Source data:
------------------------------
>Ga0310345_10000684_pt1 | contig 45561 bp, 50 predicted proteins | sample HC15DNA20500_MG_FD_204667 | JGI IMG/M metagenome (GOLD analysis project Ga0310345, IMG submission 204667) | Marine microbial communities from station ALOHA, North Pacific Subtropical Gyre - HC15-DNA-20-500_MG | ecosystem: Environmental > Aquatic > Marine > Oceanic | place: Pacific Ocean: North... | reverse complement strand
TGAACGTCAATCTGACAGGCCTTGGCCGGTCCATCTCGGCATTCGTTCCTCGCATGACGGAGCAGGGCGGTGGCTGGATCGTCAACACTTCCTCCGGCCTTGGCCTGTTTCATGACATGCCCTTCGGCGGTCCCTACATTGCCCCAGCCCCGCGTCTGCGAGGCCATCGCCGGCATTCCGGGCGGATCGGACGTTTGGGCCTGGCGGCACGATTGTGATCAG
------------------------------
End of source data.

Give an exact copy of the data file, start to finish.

>Ga0310345_10000684_pt1 | contig 45561 bp, 50 predicted proteins | sample HC15DNA20500_MG_FD_204667 | JGI IMG/M metagenome (GOLD analysis project Ga0310345, IMG submission 204667) | Marine microbial communities from station ALOHA, North Pacific Subtropical Gyre - HC15-DNA-20-500_MG | ecosystem: Environmental > Aquatic > Marine > Oceanic | place: Pacific Ocean: North... | reverse complement strand
TGAACGTCAATCTGACAGGCCTTGGCCGGTCCATCTCGGCATTCGTTCCTCGCATGACGGAGCAGGGCGGTGGCTGGATCGTCAACACTTCCTCCGGCCTTGGCCTGTTTCATGACATGCCCTTCGGCGGTCCCTACATTGCCCCAGCCCCGCGTCTGCGAGGCCATCGCCGGCATTCCGGGCGGATCGGACGTTTGGGCCTGGCGGCACGATTGTGATCAG